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Cause Of Rebellion In Society

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According to the Oxford English Dictionary, “rebellion” is defined as, “To resist, oppose, or be disobedient to, a higher authority.” Throughout history, rebellions have occurred when a person or group of people have felt marginalized in society. Whether it be Nat Turner’s rebellion, the Feminist Movement, or the Civil Rights Movement, rebellion has been a catalyst for change (whether violent or nonviolent). However, to get a full picture of rebellion and its place in society, we must focus on why it happened in the first place. As Frederick Douglass once said, “The thing worse than rebellion is the thing that causes rebellion.” Meaning, that though rebellion can cause discourse, the more problematic part of the equation is the people/system/government…show more content…
Similarly to Edna’s character in The Awakening, Nora (the female lead), undergoes a rebellion against the patriarchy as well. Like Edna, Nora was conditioned to live a life characterized by focusing on others, rather than herself. She was to obey her husband and mother her children. Throughout the play, Nora’s demise due to her self-neglect becomes apparent. However, rather than cheating on her husband, Nora decides to be upfront with Torvald and leave him. She…show more content…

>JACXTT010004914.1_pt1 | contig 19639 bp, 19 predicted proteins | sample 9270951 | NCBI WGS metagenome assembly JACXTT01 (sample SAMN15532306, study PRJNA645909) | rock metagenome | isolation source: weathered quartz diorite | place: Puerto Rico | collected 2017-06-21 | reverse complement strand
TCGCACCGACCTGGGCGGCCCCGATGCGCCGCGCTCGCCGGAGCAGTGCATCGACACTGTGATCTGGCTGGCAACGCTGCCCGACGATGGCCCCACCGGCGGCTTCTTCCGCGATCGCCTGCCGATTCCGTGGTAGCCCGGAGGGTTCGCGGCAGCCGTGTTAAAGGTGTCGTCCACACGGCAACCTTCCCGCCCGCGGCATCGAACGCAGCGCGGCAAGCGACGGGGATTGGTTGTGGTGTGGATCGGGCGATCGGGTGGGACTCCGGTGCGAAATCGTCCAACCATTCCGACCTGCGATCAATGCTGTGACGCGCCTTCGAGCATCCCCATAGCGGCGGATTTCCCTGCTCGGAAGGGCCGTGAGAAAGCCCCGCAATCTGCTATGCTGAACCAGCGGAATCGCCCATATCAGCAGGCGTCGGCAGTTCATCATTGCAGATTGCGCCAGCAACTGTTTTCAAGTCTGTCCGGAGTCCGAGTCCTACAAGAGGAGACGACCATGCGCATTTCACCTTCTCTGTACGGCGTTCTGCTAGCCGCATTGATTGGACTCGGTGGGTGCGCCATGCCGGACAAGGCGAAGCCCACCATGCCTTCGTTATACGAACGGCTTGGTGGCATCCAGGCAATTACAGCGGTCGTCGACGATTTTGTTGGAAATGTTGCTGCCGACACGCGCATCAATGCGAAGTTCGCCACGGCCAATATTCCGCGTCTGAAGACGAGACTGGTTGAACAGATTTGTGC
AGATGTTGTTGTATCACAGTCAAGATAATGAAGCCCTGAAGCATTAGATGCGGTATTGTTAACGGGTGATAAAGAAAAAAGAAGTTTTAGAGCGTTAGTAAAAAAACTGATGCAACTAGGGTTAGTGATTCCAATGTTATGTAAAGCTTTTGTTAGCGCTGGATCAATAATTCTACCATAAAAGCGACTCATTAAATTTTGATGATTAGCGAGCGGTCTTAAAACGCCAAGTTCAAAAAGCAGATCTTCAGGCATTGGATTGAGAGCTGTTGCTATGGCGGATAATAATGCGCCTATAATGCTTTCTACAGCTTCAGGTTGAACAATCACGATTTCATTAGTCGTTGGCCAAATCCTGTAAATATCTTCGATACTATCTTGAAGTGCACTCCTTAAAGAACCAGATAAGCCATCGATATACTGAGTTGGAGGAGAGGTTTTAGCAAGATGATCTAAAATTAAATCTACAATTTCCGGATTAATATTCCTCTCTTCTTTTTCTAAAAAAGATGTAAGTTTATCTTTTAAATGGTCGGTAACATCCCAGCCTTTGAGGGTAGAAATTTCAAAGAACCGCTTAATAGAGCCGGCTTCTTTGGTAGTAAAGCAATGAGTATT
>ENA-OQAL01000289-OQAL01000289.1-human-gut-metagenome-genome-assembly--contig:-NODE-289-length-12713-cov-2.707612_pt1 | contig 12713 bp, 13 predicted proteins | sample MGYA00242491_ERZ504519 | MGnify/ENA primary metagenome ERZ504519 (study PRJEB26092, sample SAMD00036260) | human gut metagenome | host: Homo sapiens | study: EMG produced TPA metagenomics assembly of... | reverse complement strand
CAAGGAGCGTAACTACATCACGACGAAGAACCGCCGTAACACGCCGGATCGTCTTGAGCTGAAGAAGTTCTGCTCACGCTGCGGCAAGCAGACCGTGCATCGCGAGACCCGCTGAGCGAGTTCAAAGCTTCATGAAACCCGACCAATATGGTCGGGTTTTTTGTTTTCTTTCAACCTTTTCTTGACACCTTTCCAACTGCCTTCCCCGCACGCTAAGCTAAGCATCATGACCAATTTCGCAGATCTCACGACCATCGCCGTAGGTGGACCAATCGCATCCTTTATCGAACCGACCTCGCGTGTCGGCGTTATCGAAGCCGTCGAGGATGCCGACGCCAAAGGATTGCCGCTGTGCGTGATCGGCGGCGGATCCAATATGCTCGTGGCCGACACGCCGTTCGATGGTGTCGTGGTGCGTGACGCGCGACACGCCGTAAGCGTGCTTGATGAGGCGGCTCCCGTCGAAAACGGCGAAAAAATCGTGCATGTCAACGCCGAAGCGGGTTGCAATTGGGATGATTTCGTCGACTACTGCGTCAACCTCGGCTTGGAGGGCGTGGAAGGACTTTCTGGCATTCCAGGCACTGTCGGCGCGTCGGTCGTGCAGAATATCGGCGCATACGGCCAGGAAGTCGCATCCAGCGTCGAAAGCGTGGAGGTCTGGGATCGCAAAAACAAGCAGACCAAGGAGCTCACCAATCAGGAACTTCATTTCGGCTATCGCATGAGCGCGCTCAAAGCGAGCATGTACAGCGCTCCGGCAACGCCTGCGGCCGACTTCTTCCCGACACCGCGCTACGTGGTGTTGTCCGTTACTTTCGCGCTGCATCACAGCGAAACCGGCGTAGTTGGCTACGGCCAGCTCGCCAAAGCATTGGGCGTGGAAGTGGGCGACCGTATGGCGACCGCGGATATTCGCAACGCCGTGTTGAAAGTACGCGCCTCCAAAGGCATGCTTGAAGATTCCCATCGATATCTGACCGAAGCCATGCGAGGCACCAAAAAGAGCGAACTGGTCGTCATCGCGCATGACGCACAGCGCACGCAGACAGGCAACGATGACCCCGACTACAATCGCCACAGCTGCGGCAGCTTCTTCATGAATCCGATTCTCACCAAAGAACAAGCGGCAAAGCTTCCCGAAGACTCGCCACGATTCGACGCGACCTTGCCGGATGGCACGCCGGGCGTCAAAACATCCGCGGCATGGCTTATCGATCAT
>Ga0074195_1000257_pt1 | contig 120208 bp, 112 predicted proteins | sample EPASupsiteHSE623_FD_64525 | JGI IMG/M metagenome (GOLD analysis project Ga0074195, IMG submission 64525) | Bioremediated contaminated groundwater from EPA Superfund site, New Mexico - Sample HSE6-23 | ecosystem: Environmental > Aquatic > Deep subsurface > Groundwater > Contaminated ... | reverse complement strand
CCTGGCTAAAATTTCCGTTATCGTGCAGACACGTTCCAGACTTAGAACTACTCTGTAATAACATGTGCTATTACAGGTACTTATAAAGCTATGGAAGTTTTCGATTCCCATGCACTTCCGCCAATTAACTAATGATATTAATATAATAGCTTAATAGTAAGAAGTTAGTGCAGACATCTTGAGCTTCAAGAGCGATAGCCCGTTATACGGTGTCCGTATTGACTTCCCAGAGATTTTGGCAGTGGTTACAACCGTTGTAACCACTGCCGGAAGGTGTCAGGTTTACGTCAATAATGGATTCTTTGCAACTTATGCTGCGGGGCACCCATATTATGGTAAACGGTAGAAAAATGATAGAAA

Without the physical act of retaliation, there would be nothing to discuss. When discussing feminism, the theme that both The Awakening and A Doll’s House bring up, it can be argued that the women’s acts of rebellion were more harmful to their families than helpful. One factor unmentioned in the discussion of Edna and Nora’s rebellions are the families that both women left behind. Both Nora and Edna ultimately abandoned their children in an attempt to find a greater sense of self. Thus, Nora and Edna betray their obligation and duties as mothers. This coincides with a common critique of feminist theory: the justification of irrational acts through victimization mentality. As expressed by conservative author, Belinda Brown, “Victimhood gives us great moral superiority and entitles us to unquestioning sympathy while exempting us from examining any single one of our actions. A victim is utterly devoid of responsibility or blame.” Edna and Nora are able to justify their acts by claiming to be victims of the patriarchy. By doing so, they void themselves of taking responsibility for their actions, thus allowing them to leave their children without any feelings of guilt or remorse. Their leaving, however, will impact their children more than they know. Their overlooking of the way growing up without a maternal figure impacts a child, shows their ignorance and selfishness. In trying to rebel
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